Dr Ackerson conceptualized and designed the study and drafted the initial manuscript; Ms Sy, Ms Park, and Drs Riewerts and Jacobsen conceptualized and designed the study; Ms Glenn conceptualized and designed the study, collected data, and conducted the initial analysis; Dr Qian conceptualized and designed the study, conducted the initial analysis, and drafted the initial manuscript; and all authors reviewed and revised the manuscript and approved the final manuscript as submitted and agree to be accountable for all aspects of the work.

FUNDING: No external funding.

     
  • AAP

    American Academy of Pediatrics

  •  
  • CDC

    Centers for Disease Control and Prevention

  •  
  • CI

    confidence interval

  •  
  • COVID-19

    coronavirus disease 2019

  •  
  • DID

    difference-in-difference

  •  
  • EHR

    electronic health record

  •  
  • KPSC

    Kaiser Permanente Southern California

  •  
  • SARS-CoV-2

    severe acute respiratory syndrome coronavirus 2

  •  
  • VPD

    vaccine-preventable disease

1
Santoli
JM
,
Lindley
MC
,
DeSilva
MB
, et al
.
Effects of the COVID-19 pandemic on routine pediatric vaccine ordering and administration - United States, 2020
.
MMWR Morb Mortal Wkly Rep
.
2020
;
69
(
19
):
591
593
2
Executive Department, State of California
.
Executive order N-33-20
.
2020
.
3
Angell
SY
.
Order of the State Public Health Officer
.
2020
.
4
Mehrota
A
,
Chernew
M
,
Linetsky
D
,
Hatch
H
,
Cutler
D
,
Schneider
EC
.
The Impact of the COVID-19 Pandemic on Outpatient Care: Visits Return to Prepandemic Levels, but Not for All Providers and Patients
.
New York, NY
:
The Commonwealth Fund
;
2020
5
Centers for Disease Control and Prevention
.
Information for pediatric healthcare providers
.
2020
.
6
American Academy of Pediatrics
.
Guidance on providing pediatric well-care during COVID-19
.
2020
.
7
Bramer
CA
,
Kimmins
LM
,
Swanson
R
, et al
.
Decline in child vaccination coverage during the COVID-19 pandemic - Michigan Care Improvement Registry, May 2016-May 2020
.
MMWR Morb Mortal Wkly Rep
.
2020
;
69
(
20
):
630
631
8
O’Leary
ST
,
Trefren
L
,
Roth
H
,
Moss
A
,
Severson
R
,
Kempe
A
.
Number of childhood and adolescent vaccinations administered before and after the COVID-19 outbreak in Colorado
.
JAMA Pediatr
.
2021
;
175
(
3
):
305
307
9
Langdon-Embry
M
,
Papadouka
V
,
Cheng
I
,
Almashhadani
M
,
Ternier
A
,
Zucker
JR
.
Notes from the field: rebound in routine childhood vaccine administration following decline during the COVID-19 pandemic - New York City, March 1-June 27, 2020
.
MMWR Morb Mortal Wkly Rep
.
2020
;
69
(
30
):
999
1001
10
Feikin
DR
,
Lezotte
DC
,
Hamman
RF
,
Salmon
DA
,
Chen
RT
,
Hoffman
RE
.
Individual and community risks of measles and pertussis associated with personal exemptions to immunization
.
JAMA
.
2000
;
284
(
24
):
3145
3150
11
Koebnick
C
,
Langer-Gould
AM
,
Gould
MK
, et al
.
Sociodemographic characteristics of members of a large, integrated health care system: comparison with US Census Bureau data
.
Perm J
.
2012
;
16
(
3
):
37
41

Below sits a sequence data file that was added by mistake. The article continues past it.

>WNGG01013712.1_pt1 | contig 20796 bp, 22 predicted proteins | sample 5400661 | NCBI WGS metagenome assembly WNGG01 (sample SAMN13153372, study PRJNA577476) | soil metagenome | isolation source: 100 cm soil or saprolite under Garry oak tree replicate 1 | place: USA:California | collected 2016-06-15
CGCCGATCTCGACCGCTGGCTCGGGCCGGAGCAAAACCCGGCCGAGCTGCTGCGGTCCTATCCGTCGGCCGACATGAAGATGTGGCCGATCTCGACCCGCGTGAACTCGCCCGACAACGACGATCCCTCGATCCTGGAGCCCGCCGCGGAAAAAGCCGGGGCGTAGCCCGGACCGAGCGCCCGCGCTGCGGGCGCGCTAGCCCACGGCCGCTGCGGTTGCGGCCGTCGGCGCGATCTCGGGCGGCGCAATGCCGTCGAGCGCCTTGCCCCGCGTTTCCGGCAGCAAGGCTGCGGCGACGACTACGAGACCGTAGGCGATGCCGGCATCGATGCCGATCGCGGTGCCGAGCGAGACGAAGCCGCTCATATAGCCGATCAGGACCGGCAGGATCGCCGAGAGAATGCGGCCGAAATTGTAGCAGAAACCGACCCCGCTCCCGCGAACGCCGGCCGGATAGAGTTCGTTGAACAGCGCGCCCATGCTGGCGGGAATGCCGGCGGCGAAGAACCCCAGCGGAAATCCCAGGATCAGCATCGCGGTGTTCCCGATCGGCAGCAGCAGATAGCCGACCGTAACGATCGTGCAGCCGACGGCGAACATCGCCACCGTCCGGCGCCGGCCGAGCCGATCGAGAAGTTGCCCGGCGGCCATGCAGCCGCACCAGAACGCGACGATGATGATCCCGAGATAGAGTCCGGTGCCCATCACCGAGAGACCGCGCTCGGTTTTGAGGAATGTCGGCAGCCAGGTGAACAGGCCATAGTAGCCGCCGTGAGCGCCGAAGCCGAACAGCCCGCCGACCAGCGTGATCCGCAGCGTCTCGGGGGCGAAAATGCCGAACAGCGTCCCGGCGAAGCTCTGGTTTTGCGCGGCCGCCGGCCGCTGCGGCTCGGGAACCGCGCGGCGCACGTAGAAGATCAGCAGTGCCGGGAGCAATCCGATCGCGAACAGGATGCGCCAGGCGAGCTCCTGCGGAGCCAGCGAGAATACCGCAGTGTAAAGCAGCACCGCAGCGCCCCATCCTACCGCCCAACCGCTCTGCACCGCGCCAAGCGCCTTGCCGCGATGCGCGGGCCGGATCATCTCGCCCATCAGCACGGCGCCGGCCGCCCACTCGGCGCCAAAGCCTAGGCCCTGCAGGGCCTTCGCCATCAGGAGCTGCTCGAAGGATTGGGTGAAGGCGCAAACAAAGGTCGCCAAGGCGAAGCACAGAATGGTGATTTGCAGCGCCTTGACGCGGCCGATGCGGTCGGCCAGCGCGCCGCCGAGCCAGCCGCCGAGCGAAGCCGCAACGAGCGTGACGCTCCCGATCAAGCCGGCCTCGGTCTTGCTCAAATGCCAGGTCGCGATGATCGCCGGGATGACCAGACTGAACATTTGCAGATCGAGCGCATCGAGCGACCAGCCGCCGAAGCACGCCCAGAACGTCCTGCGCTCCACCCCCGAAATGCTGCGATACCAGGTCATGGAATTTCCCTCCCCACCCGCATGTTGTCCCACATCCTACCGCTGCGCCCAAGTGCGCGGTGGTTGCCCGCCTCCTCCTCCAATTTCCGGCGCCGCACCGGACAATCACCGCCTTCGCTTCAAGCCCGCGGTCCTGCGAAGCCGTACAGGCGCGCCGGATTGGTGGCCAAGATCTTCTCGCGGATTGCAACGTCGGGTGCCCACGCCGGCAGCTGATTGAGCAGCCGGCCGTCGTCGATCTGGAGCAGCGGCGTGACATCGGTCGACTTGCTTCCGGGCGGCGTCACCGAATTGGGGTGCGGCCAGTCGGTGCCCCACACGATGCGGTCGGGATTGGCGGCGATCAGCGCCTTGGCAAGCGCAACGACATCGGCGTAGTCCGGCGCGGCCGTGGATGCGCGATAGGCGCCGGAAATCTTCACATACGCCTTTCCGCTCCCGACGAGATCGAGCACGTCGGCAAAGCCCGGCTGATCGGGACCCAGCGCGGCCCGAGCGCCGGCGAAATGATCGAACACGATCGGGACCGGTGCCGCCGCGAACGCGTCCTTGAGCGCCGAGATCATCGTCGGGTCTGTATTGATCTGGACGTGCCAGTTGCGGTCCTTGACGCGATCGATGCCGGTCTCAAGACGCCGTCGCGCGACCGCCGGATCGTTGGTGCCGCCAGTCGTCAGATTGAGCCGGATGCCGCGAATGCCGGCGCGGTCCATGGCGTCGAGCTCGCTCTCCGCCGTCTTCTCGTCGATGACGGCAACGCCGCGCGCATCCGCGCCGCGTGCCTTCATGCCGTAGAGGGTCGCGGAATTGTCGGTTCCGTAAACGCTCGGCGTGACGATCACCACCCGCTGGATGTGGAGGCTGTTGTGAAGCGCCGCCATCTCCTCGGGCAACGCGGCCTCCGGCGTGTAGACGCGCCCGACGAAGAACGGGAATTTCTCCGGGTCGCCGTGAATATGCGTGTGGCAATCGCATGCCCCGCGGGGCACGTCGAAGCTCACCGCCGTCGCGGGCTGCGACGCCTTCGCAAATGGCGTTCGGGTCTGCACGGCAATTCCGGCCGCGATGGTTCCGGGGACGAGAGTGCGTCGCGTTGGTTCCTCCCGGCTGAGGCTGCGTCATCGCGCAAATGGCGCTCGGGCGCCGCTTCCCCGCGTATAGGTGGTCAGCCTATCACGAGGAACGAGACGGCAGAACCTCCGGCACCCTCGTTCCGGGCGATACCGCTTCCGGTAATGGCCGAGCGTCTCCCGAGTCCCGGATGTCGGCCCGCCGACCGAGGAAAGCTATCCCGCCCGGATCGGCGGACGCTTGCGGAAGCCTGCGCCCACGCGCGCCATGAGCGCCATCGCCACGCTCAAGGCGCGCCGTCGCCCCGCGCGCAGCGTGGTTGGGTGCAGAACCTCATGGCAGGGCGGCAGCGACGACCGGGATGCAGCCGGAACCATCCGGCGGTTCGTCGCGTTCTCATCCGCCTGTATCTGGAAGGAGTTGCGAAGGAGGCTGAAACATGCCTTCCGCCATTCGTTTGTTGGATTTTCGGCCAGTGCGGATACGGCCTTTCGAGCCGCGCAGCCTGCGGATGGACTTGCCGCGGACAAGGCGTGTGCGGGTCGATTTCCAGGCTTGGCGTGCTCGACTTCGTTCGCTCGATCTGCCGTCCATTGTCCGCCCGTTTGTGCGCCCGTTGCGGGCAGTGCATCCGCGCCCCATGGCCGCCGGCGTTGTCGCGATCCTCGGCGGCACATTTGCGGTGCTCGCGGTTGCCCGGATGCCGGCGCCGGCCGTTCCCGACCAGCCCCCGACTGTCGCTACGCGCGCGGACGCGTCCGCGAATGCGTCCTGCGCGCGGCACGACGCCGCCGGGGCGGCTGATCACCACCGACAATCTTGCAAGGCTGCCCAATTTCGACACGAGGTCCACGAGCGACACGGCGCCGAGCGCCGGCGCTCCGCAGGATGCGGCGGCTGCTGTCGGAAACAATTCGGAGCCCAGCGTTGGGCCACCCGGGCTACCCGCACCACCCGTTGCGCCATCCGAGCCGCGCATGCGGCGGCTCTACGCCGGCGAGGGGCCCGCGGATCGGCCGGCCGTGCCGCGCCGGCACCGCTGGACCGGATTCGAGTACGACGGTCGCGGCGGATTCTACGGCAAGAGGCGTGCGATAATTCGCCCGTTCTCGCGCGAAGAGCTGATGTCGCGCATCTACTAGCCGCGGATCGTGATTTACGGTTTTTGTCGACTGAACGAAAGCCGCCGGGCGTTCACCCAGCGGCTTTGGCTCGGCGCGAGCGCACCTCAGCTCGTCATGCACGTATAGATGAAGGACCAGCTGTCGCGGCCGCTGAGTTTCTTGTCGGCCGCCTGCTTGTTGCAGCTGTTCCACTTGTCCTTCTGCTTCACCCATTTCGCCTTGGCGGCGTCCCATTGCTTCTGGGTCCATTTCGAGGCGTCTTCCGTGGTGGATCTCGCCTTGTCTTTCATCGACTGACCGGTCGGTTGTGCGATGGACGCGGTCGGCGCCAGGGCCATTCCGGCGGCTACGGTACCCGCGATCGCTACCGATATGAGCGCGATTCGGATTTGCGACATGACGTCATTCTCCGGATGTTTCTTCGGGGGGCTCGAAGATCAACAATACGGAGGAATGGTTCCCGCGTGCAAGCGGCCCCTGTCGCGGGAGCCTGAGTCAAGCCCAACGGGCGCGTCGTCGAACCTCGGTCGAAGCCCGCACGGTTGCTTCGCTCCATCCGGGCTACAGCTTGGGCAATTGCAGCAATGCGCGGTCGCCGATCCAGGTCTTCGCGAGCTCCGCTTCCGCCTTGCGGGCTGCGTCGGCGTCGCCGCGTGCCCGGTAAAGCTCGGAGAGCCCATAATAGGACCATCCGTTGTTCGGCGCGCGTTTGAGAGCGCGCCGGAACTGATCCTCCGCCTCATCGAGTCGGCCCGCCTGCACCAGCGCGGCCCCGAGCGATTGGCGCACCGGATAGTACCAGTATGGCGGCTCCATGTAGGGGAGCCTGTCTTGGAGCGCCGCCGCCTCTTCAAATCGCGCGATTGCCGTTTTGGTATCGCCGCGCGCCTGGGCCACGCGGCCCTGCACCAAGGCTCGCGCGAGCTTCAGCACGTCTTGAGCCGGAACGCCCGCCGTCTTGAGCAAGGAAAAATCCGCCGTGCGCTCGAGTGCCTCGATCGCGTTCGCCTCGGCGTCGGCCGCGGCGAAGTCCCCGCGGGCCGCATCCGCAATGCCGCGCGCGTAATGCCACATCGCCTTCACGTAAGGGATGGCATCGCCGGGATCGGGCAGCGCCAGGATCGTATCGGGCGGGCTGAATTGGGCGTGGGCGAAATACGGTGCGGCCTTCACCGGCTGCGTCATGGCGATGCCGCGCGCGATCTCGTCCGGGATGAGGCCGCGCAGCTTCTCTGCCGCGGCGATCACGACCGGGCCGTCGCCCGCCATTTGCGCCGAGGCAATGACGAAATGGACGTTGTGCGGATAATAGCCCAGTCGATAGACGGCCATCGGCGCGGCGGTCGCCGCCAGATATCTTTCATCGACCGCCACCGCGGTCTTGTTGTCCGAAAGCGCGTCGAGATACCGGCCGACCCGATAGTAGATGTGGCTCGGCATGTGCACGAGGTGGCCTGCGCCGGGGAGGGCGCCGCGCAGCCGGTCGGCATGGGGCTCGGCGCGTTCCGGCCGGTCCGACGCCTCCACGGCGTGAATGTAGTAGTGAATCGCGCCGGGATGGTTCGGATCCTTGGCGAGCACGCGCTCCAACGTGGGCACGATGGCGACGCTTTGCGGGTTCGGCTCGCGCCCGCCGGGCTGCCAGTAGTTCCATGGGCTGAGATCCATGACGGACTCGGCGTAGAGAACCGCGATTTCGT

12
Centers for Disease Control and Prevention
.
Recommended child and adolescent immunization schedule for ages 18 years or younger, United States, 2020
.
13
Austin
PC
.
An introduction to propensity score methods for reducing the effects of confounding in observational studies
.
Multivariate Behav Res
.
2011
;
46
(
3
):
399
424
14
Hechter
RC
,
Qian
L
,
Yan
S
,
Luo
Y
,
Krishnarajah
G
,
Tseng
HF
.
Impact of the change of copay policy in Medicare Part D on zoster vaccine uptake among Medicare beneficiaries in a managed care organization
.
BMC Health Serv Res
.
2017
;
17
(
1
):
503
15
Wyckoff
AS
.
Delayed care: AAP responds to report on drop in pediatric visits in Medicaid, CHIP
.
2020
.
16
Parodi
S
,
Choucair
B
,
Young
S
,
Bellows
J
,
Grossman
D
,
Liu
VX
.
Kaiser Permanente’s system capabilities to suppress Covid-19
,.
Available at: https://catalyst.nejm.org/doi/full/10.1056/cat.20.0187. Accessed August 29, 2020
17
Alexander
GC
,
Tajanlangit
M
,
Heyward
J
,
Mansour
O
,
Qato
DM
,
Stafford
RS
.
Use and content of primary care office-based vs telemedicine care visits during the COVID-19 pandemic in the US
.
JAMA Netw Open
.
2020
;
3
(
10
):
e2021476
18
Lu
PJ
,
O’Halloran
A
,
Williams
WW
,
Lindley
MC
,
Farrall
S
,
Bridges
CB
.
Racial and ethnic disparities in vaccination coverage among adult populations in the U.S
.
Vaccine
.
2015
;
33
(
suppl 4
):
D83
D91
19
Szilagyi
PG
,
Schaffer
S
,
Shone
L
, et al
.
Reducing geographic, racial, and ethnic disparities in childhood immunization rates by using reminder/recall interventions in urban primary care practices
.
Pediatrics
.
2002
;
110
(
5
):
e58
20
California Department of Public Health
.
California school immunization law
.
Available at: https://www.shotsforschool.org/laws/. Accessed July 31, 2020
21
Fox
JP
.
Herd immunity and measles
.
Rev Infect Dis
.
1983
;
5
(
3
):
463
466
22
Moss
WJ
.
Measles
.
Lancet
.
2017
;
390
(
10111
):
2490
2502
23
Carias
C
,
Pawaskar
M
,
Nyaku
M
, et al
.
Potential impact of COVID-19 pandemic on vaccination coverage in children: a case study of measles-containing vaccine administration in the United States (US)
.
Vaccine
.
2021
;
39
(
8
):
1201
1204
24
Phadke
VK
,
Bednarczyk
RA
,
Omer
SB
.
Vaccine refusal and measles outbreaks in the US
.
JAMA
.
2020
;
324
(
13
):
1344
1345
25
Nelson
R
.
COVID-19 disrupts vaccine delivery
.
Lancet Infect Dis
.
2020
;
20
(
5
):
546
26
Guha-Sapir
D
,
Moitinho de Almeida
M
,
Keita
M
,
Greenough
G
,
Bendavid
E
.
COVID-19 policies: remember measles
.
Science
.
2020
;
369
(
6501
):
261

Competing Interests

POTENTIAL CONFLICT OF INTEREST: Dr Ackerson and Ms Sy received research support from Moderna, GlaxoSmithKline, Dynavax, Seqirus, and Novavax for work unrelated to this study; Dr Qian received research support from Moderna, GlaxoSmithKline, Dynavax, and Genentech for studies unrelated to this study; Dr Jacobsen and Ms Park received research support from Dynavax for work unrelated to this study; and Ms Glenn and Dr Riewerts have indicated they have no potential conflicts of interest to disclose.

FINANCIAL DISCLOSURE: Dr Ackerson and Ms Sy received research support from Moderna, GlaxoSmithKline, Dynavax, Seqirus, and Novavax for work unrelated to this study; Dr Qian received research support from Moderna, GlaxoSmithKline, Dynavax, and Genentech for studies unrelated to this study; Dr Jacobsen and Ms Park received research support from Dynavax for work unrelated to this study; and Ms Glenn and Dr Riewerts have indicated they have no financial relationships relevant to this article to disclose.

Supplementary data